Realizing that he’d been left to die, Glass summoned the strength to begin the long, slow crawl back towards the Missouri River. Driven by both the will to survive and a burning desire for revenge upon his two deserters, Glass knew he’d have to recuperate and resupply. He set his sights on Fort Kiowa, a trading post located a few miles above the mouth of the White River, but well enough away from any hostile Indians. Glass’s recovery and travel speed were both excruciatingly painful and slow, as he’d subsist only on insects, snakes, and whatever edibles he could find in the wild.

A week or so into his painful journey, Glass came upon a pack of wolves that pounced on a buffalo calf. After waiting for the pack to finish their meal, Glass was able to scavenge half a carcass’ worth of meat and encamped, a move that would enable him to regain more strength and allow his body to heal. With a bit more strength, Glass made better travel time and eventually reached the Missouri River, where he obtained a hide boat from friendly Lakota Indians. He then floated downriver to Fort Kiowa.

All in all, Hugh Glass survived alone in the wilderness despite his terrible wounds, and completed an arduous trip that spanned over 250 miles.

3. Simo Hayha (December 17, 1905 – April 1, 2002)

Simo Hayha was a humble Finnish hunter and farmer who lived in Karelia, near the border with Russia. In the winter of 1939, Finland entered a short war with Russia to defend its recently-acquired independence. It’s during that conflict, now known as the “Winter War”, that Simo Hayha would rise to national hero status.

Then 33 years old and standing a mere 5 feet, 2 inches tall, Simo Hayha would rack up an astonishing 505 confirmed kills during his comparatively short stint as a sniper in the Finnish army. His issued rifle was the Sako M/28-30 – a rifle ironically similar to the Mosin-Nagant, the standard-issue rifle of the Russian army. Hayha would venture out alone, wearing a white snowsuit, mitts and a mask over his warmest uniform, take along a few days’ worth of food, 50 to 70 bullets for his rifle, and a submachine gun. Positioning himself in view of established roads (the Russians were likely too confident of their numbers and strength), Hayha would sometimes wait for days for a target of opportunity, picking off officers and men – without using a scope, as he believed the speck of light reflected off its lens would give him away.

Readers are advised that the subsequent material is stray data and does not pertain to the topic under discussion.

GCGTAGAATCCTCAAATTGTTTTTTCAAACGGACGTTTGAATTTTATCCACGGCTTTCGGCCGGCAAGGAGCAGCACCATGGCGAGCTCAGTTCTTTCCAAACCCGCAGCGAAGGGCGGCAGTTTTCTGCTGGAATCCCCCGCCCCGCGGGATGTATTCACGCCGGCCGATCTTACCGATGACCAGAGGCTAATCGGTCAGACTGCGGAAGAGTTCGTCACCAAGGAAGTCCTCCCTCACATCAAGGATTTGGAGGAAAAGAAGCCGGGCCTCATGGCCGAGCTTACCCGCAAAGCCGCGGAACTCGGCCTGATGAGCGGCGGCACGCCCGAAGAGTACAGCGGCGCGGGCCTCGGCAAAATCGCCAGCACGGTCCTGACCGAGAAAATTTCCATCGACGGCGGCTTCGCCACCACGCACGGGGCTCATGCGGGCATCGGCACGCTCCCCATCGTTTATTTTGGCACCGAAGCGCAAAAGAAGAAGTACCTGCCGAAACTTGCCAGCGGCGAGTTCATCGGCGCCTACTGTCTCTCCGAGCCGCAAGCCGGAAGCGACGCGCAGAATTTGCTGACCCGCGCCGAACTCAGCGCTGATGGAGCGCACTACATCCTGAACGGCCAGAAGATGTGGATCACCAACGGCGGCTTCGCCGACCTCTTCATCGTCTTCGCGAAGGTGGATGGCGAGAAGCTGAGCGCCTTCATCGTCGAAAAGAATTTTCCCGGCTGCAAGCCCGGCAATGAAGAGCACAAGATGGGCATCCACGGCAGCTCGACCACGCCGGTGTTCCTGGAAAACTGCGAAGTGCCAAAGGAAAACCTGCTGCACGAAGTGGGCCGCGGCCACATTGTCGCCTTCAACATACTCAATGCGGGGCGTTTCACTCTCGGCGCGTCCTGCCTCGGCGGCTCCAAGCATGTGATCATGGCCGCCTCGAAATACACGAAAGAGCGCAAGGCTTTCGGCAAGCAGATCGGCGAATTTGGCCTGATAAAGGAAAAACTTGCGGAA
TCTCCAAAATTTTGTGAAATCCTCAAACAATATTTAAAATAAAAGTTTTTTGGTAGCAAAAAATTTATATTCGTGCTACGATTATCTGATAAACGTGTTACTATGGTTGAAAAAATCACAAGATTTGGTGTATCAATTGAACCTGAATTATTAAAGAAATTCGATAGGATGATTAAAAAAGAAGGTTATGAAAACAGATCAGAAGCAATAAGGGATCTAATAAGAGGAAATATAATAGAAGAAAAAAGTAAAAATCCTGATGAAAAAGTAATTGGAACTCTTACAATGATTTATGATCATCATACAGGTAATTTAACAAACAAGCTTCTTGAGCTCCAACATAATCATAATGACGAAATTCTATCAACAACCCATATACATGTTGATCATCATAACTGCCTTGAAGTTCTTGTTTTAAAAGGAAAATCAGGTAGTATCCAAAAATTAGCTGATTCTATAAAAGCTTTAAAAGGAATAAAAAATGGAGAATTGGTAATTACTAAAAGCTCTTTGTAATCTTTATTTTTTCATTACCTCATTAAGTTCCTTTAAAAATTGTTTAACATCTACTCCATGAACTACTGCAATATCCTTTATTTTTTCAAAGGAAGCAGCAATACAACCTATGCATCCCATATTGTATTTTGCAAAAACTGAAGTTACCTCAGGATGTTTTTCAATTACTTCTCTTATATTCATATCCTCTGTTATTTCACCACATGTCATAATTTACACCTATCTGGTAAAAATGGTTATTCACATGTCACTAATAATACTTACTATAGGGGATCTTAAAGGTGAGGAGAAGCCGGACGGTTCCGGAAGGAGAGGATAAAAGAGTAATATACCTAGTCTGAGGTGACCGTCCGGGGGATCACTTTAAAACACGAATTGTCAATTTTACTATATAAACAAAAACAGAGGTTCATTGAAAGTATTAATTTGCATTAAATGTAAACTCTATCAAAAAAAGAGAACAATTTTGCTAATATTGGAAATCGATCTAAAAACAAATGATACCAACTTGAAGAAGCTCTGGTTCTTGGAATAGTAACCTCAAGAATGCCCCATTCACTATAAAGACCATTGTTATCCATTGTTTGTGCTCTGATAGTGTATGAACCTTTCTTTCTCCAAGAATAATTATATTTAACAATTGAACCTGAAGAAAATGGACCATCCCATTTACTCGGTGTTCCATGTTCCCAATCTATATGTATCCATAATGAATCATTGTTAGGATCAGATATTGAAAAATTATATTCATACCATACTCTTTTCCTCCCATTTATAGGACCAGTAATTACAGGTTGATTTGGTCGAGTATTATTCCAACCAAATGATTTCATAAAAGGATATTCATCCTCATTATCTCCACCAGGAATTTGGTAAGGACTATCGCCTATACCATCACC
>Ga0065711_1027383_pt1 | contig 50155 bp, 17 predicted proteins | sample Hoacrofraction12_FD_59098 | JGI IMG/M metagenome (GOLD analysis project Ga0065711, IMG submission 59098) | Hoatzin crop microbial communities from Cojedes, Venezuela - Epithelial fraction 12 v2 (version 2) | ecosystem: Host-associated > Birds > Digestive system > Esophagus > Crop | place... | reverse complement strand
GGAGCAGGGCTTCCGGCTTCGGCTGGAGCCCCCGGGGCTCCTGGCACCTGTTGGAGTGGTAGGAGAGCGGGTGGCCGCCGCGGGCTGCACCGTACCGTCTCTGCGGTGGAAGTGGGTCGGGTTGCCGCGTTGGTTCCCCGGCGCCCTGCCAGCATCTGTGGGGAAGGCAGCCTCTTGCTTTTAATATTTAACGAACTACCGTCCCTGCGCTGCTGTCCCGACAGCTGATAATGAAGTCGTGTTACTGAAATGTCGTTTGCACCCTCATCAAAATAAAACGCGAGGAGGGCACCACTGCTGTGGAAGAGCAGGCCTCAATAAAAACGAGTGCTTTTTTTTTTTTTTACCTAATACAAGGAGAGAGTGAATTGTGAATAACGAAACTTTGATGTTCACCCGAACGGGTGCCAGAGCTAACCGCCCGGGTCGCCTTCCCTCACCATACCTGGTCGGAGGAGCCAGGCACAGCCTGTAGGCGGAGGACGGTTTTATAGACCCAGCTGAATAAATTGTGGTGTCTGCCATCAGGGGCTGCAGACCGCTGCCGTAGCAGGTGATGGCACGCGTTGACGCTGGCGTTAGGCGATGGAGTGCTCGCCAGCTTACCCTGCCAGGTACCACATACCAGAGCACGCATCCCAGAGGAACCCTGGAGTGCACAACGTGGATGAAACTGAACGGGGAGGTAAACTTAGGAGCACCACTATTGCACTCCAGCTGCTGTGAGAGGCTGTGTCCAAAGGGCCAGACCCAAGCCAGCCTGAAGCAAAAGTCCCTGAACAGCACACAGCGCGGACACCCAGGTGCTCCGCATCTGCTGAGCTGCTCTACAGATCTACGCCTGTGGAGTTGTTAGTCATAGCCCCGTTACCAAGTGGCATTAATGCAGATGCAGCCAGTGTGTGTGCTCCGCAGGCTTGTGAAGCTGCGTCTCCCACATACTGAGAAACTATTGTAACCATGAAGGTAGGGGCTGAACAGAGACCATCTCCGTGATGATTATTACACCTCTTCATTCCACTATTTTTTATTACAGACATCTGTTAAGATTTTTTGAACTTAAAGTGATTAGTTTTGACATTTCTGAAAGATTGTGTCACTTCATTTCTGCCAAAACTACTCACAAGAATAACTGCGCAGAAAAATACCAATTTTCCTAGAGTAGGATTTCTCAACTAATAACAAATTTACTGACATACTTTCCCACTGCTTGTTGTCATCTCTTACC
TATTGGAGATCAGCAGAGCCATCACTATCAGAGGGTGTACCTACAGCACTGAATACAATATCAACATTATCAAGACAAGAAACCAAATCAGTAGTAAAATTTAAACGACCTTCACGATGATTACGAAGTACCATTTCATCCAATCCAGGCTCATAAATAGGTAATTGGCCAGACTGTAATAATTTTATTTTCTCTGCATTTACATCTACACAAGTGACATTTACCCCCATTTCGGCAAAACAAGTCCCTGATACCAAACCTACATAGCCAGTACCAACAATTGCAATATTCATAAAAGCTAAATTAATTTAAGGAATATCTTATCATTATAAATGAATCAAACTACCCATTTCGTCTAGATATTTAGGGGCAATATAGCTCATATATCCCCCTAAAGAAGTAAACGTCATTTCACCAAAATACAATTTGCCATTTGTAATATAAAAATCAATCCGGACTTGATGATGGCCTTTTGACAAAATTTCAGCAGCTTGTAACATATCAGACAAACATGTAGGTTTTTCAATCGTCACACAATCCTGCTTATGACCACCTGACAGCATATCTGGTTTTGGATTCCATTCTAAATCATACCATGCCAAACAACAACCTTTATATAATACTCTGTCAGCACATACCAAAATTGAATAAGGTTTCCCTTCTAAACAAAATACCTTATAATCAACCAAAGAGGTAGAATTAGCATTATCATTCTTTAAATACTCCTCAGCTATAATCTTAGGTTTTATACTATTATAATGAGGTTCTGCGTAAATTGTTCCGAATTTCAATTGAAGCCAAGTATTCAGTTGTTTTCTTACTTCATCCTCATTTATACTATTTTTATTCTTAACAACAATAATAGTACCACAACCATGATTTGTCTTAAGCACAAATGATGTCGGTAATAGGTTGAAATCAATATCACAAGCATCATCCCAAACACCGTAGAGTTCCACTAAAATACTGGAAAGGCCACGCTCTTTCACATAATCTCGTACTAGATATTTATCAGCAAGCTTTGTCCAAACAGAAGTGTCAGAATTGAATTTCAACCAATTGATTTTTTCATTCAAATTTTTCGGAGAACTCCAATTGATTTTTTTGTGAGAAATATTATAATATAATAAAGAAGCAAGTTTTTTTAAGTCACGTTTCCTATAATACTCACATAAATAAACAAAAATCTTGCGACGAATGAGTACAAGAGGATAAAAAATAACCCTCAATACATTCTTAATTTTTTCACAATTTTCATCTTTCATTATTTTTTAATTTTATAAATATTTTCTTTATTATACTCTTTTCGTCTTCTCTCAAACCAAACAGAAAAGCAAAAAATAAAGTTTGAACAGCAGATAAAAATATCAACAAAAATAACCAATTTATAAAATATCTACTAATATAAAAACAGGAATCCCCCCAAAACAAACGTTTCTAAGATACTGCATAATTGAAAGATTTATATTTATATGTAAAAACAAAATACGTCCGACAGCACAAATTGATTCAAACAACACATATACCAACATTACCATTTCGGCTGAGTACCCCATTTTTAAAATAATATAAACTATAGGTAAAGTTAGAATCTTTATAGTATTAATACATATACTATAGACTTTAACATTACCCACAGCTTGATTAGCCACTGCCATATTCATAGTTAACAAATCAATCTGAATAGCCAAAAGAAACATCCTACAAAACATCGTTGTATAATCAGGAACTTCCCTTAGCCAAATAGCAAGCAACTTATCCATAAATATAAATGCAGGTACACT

Simo Hayha aka “The White Death” at work.
Braving temperatures of -20 to -40 degrees (F) was not unusual during his time in the Finnish army (Burnpit.US/2016/03/white-death-finnish-sniper-simo-h%C3%A4yh%C3%A4-taken-down-russian-marksman).

Hayha’s deadly marksmanship and extreme patience earned him as many as 25 kills in one day, and garnered him both the reputation and the moniker of Belaya Smert or “White Death” among the Russians. So feared and despised was Hayha that the Russians would devote entire artillery barrages and send out their own snipers in an effort to eliminate “The White Death.”

Hayha’s “survival stories” would be comprised of his 98 days of service, as he and other Finnish soldiers braved average daily temperatures of 20 to 40 degrees below zero (F), while facing an army that outgunned and outnumbered them a hundred to one. Hayha’s real, personal survival story would come on March 3, 1940; a Russian marksman got a lucky hit on Hayha with an explosive bullet that hit the lower left side of his face. This was when Hayha cemented his name as “The White Death” in the history books, as he killed the Russian who shot him despite being badly wounded. “The White Death” would have himself died of blood loss, but the frigid temperatures cauterized his wound and kept him from bleeding out. Hayha would lie comatose in a hospital for 10 days, missing the final days of the conflict until a peace treaty was signed on March 13, 1940.

After coming out of his coma, he was promoted to Second Lieutenant and honorably discharged. Although Finland would resume hostilities against Russia in 1941 to 1944, then go to war in 1944 to 1945 against Nazi Germany, “The White Death” opted not to reenter military service, instead choosing to go back to farming, moose-hunting and dog-training until his death in 2002 at the ripe old age of 96.

Second Lieutenant Hayha after discharge. It would be many years and several surgeries more before he would fully recover from his wound (Burnpit.US/2016/03/white-death-finnish-sniper-simo-h%C3%A4yh%C3%A4-taken-down-russian-marksman).

Final notes

The above stories are true accounts of men who beat the odds, and survived to live relatively long lives. Their tales remain as undisputable proof that determination and tenacity are vital elements to survive. Should you ever find yourself in similar SHTF situations or worse, grit your teeth, toughen up and tell yourself that “you’ll get out of this”. After all, if a peg-legged man, a half-starving bear-mauled trapper, and a sniper with half his face blown away can, then so could you.